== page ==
In addition, if you’re becoming susceptible to a stroke, certain signs of that risk might show up in your eyes.

In a similar fashion, many diseases are associated with oral symptoms. For example, certain bacteria in the mouth are associated with heart attack risk. During a routine exam your dentist might discover early signs of the following conditions:

  • Diabetes
  • Leukemia
  • Pancreatic cancer
  • Oral cancer
  • Heart disease
  • Kidney disease

In the event that your eye care professional or dentist notice something amiss, they won’t formally diagnose you with one of these conditions. They will, however, advise you to visit your primary care physician to double check on these symptoms, to see if they are related to a more serious disorder. Since most of us tend to rely upon annual exams to discover the development of chronic illness, staggering dental checkups and eye exams throughout the year can be a good way to stay on top of your health. You’re more likely to discover serious conditions in an earlier stage of development, when they are more easily treated.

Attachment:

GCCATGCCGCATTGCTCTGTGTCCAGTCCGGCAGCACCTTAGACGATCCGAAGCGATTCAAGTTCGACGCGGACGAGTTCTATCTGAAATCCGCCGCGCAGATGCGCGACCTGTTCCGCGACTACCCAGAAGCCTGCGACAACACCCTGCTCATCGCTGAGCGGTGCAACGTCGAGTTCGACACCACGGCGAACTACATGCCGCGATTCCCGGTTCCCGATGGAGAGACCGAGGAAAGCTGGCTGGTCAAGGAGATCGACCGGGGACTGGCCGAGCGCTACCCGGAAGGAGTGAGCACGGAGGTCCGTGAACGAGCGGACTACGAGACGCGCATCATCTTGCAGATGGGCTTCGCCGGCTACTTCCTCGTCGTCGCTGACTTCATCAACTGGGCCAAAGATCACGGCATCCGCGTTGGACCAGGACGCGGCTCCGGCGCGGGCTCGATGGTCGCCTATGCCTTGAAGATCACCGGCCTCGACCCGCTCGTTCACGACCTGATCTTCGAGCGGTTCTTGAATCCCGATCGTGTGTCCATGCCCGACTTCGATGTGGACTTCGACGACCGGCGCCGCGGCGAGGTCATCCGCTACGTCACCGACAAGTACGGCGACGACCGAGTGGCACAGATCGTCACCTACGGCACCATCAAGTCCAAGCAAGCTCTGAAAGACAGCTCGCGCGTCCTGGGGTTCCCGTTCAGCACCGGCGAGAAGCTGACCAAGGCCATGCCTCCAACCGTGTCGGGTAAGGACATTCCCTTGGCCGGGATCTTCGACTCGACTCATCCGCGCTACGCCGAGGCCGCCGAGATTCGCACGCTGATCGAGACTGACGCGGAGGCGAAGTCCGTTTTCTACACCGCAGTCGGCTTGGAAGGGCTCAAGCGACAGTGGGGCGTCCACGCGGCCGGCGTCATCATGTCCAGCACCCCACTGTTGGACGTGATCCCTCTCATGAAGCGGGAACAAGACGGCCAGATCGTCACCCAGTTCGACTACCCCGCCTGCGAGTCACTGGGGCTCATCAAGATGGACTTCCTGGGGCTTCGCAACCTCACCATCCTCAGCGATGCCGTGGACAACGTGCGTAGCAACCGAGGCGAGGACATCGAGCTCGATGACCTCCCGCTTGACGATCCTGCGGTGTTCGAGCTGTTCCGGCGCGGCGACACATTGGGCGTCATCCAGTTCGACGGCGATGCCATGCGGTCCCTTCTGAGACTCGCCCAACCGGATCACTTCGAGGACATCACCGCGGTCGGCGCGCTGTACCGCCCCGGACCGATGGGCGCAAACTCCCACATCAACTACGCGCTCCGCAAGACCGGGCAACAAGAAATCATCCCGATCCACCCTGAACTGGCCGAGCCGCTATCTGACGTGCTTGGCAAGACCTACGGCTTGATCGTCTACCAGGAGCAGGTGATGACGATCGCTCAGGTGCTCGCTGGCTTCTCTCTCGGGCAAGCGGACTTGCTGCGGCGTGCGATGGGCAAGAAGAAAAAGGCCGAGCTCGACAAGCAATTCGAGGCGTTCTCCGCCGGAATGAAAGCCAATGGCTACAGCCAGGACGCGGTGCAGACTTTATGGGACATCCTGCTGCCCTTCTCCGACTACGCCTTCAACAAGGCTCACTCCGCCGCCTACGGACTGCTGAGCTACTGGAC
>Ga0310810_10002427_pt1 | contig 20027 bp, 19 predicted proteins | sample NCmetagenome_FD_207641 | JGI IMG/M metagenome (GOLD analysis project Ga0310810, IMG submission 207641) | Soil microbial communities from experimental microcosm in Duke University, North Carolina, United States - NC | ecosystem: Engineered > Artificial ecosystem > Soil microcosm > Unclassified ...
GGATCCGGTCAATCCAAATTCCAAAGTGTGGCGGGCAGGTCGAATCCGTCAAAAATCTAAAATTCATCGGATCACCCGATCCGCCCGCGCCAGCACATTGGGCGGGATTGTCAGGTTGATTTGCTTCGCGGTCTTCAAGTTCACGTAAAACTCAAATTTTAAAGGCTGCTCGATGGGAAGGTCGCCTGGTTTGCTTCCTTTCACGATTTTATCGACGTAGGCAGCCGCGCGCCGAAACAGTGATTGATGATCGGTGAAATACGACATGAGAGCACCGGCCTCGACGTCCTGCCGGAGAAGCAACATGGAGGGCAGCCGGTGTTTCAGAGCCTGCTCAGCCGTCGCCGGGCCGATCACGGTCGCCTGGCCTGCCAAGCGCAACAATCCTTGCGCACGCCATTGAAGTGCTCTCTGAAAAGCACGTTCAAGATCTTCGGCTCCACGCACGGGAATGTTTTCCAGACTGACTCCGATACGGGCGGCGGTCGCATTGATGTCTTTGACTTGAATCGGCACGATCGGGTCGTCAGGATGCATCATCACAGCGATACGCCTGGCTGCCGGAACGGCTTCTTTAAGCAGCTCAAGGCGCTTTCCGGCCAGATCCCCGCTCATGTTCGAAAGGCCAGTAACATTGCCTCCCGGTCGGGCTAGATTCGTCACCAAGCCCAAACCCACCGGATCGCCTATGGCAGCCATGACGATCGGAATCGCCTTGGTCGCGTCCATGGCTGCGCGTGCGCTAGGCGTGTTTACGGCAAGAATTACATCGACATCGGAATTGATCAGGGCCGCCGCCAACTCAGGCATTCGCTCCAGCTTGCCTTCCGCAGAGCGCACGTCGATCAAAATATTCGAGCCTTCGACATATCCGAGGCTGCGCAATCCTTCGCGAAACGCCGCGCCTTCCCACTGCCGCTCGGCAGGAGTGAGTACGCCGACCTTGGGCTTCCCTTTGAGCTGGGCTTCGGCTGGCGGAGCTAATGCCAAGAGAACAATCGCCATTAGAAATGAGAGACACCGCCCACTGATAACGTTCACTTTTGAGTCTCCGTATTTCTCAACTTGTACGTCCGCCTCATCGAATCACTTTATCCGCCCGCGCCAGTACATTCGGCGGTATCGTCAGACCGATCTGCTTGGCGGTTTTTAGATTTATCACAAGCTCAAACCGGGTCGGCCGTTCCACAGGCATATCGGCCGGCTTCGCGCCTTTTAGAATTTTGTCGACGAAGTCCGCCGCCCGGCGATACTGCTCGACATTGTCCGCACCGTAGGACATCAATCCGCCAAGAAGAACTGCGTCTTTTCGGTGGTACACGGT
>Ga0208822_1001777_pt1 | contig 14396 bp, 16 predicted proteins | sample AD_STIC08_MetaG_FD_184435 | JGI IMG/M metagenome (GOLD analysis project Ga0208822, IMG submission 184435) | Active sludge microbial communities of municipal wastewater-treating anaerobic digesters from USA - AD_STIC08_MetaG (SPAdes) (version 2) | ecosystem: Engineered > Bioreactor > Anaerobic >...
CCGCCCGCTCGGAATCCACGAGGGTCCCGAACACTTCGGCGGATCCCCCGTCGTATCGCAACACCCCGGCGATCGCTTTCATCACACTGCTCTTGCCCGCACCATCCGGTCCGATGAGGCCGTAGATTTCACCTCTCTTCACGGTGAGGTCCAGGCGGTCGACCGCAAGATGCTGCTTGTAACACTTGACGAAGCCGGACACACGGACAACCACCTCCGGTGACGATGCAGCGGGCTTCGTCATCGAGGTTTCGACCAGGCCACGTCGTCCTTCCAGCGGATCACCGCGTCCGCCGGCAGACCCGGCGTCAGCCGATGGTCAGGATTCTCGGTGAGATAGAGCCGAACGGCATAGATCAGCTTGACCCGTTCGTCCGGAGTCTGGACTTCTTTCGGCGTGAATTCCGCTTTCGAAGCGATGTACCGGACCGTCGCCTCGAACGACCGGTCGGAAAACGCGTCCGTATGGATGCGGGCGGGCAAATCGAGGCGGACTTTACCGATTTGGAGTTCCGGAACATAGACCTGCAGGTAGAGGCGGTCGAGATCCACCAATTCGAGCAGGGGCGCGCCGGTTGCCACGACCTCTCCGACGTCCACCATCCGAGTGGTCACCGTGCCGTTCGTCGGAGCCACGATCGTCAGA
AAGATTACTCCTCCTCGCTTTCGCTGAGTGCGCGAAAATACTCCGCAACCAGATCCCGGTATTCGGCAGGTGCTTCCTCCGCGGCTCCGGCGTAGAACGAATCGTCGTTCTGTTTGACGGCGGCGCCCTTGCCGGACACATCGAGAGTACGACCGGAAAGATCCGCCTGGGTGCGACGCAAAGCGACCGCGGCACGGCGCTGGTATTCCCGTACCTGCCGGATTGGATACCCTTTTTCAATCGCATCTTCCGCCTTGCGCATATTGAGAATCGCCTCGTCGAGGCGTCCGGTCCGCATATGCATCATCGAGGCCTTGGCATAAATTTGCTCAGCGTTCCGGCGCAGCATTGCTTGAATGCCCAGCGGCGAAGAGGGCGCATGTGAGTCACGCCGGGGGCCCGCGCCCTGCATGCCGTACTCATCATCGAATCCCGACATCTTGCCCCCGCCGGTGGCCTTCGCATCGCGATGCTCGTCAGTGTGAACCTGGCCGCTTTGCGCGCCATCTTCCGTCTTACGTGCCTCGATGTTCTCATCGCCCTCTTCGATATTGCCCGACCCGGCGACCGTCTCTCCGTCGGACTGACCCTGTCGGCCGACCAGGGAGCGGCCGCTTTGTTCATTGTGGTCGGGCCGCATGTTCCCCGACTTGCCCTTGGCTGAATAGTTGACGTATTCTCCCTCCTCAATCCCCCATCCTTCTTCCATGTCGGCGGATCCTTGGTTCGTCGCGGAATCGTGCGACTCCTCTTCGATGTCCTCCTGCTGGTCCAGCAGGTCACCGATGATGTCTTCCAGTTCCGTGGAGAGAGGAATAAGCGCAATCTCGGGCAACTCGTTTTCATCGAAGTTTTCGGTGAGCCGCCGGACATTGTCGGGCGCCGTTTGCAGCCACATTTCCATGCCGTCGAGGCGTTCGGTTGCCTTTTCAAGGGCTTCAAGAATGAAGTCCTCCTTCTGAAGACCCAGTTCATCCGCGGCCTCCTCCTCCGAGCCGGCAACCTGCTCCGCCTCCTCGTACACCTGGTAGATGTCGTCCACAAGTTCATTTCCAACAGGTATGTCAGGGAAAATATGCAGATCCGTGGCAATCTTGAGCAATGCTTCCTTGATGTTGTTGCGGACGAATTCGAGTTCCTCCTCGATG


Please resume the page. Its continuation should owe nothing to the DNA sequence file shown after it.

Some health insurance plans don’t offer coverage for dental and vision care, but anyone can enroll in a supplemental (extra) policy. Give us a call about dental and vision insurance, and we can help match you to a plan that suits your needs.


5 Last Minute Open Enrollment Tips

The Open Enrollment season for health insurance is in full swing, but some of you probably haven’t gotten started yet. That’s okay, but keep in mind that with the holidays rapidly approaching, you might run short on time later. In California our Open Enrollment lasts from October 15 to January 31, but you must sign up for a plan by December 15 if you want coverage to start January 1.